Allergy is an exaggerated immune system response to a harmless substance that does not affect most people. Common allergens (the name given to these trigger substances) include pollen, mold, dust mites, pet dander, food and chemicals. Allergies can cause cold-like symptoms or skin rash.
Understanding the Immune System
The immune system is the body’s first line of defense against germs and bacteria. Comprised of cells, proteins, tissues and organs, it is essential in maintaining your health and preventing infections. When a threat is perceived, the immune system responds by attacking the substances that are invading the body.
Allergies are the result of the immune system responding in an overprotective manner to a substance that doesn’t actually cause harm. When an allergen is encountered, antibodies – proteins designed to protect against foreign invaders – are produced. These trigger the release of chemicals called histamines, which are responsible for the telltale symptoms of allergies: swelling, inflammation, itching and mucus production.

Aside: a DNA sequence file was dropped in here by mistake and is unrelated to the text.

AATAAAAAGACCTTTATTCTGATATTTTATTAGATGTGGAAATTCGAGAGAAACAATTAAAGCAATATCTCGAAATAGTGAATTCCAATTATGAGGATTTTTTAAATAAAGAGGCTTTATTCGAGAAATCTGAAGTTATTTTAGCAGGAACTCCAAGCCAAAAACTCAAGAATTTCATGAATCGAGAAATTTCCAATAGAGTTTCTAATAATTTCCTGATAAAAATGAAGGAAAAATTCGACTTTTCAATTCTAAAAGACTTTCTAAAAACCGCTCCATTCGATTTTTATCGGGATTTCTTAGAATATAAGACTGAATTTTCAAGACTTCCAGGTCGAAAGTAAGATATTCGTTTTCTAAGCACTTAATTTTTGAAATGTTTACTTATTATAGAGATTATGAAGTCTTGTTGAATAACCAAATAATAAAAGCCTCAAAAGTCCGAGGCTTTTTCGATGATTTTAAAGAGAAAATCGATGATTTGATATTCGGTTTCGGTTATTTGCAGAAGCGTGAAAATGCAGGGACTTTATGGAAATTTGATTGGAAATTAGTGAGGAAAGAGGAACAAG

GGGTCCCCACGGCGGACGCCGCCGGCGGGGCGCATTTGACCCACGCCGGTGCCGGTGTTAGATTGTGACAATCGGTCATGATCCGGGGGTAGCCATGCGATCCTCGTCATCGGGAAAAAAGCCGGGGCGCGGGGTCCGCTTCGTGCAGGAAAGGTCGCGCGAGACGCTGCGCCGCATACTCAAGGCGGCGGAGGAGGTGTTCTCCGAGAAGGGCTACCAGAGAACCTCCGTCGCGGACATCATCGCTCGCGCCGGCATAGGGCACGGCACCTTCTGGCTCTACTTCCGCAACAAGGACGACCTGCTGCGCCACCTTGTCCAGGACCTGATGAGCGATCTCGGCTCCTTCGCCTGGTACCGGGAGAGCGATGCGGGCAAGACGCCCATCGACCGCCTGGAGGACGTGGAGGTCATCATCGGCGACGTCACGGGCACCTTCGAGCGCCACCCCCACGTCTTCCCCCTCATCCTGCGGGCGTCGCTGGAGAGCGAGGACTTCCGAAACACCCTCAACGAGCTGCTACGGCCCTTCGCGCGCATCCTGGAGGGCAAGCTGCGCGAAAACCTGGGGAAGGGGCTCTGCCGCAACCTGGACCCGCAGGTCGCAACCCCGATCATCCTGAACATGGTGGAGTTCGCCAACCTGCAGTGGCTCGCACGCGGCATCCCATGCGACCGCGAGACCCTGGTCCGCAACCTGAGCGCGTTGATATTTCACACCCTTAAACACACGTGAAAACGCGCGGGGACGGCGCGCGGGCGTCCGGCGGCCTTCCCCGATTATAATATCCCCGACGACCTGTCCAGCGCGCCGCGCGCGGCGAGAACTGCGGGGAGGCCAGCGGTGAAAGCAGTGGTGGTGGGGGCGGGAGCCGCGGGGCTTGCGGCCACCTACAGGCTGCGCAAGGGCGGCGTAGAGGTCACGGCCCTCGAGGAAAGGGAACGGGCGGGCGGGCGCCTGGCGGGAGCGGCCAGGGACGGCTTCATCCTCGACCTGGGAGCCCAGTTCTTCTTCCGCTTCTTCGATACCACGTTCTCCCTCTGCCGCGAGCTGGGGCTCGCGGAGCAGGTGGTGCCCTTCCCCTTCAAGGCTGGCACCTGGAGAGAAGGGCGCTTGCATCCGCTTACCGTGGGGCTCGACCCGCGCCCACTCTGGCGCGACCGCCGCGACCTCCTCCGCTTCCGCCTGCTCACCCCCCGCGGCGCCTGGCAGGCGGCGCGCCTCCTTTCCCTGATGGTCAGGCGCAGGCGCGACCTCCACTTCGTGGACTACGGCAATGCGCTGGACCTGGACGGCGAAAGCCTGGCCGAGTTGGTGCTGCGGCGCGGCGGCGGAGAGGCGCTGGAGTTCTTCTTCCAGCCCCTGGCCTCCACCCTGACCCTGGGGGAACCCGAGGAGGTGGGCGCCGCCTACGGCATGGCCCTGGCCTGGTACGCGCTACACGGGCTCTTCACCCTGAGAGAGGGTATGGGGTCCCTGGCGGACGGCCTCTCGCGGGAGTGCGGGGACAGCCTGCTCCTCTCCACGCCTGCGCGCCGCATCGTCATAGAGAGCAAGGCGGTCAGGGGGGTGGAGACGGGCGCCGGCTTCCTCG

Allergy Types and Treatments
Allergies may be seasonal or occur year-round. Hay fever caused by pollen from grasses, trees and weeds is the most common seasonal allergy. Symptoms include stuffy and/or runny nose, sneezing, itchiness in the nose and throat, postnasal drip, itchy and watery eyes, pressure in the ears and fatigue. Year-round allergies produce the same symptoms; common ones are mold, dust mites, pet dander, environmental irritants like smog or smoke, medications and chemicals. Insect stings and bites fall in this category, too. They can produce a life-threatening allergic reaction known as anaphylaxis.
Ideally, the best way to prevent allergies is to avoid the allergen responsible for your symptoms, but this is often a challenge. Medications such as antihistamines, decongestants and corticosteroids usually provide relief from symptoms. Immunotherapy, or allergy shots, is an effective long-term solution for those whose allergies don’t respond to medical treatment.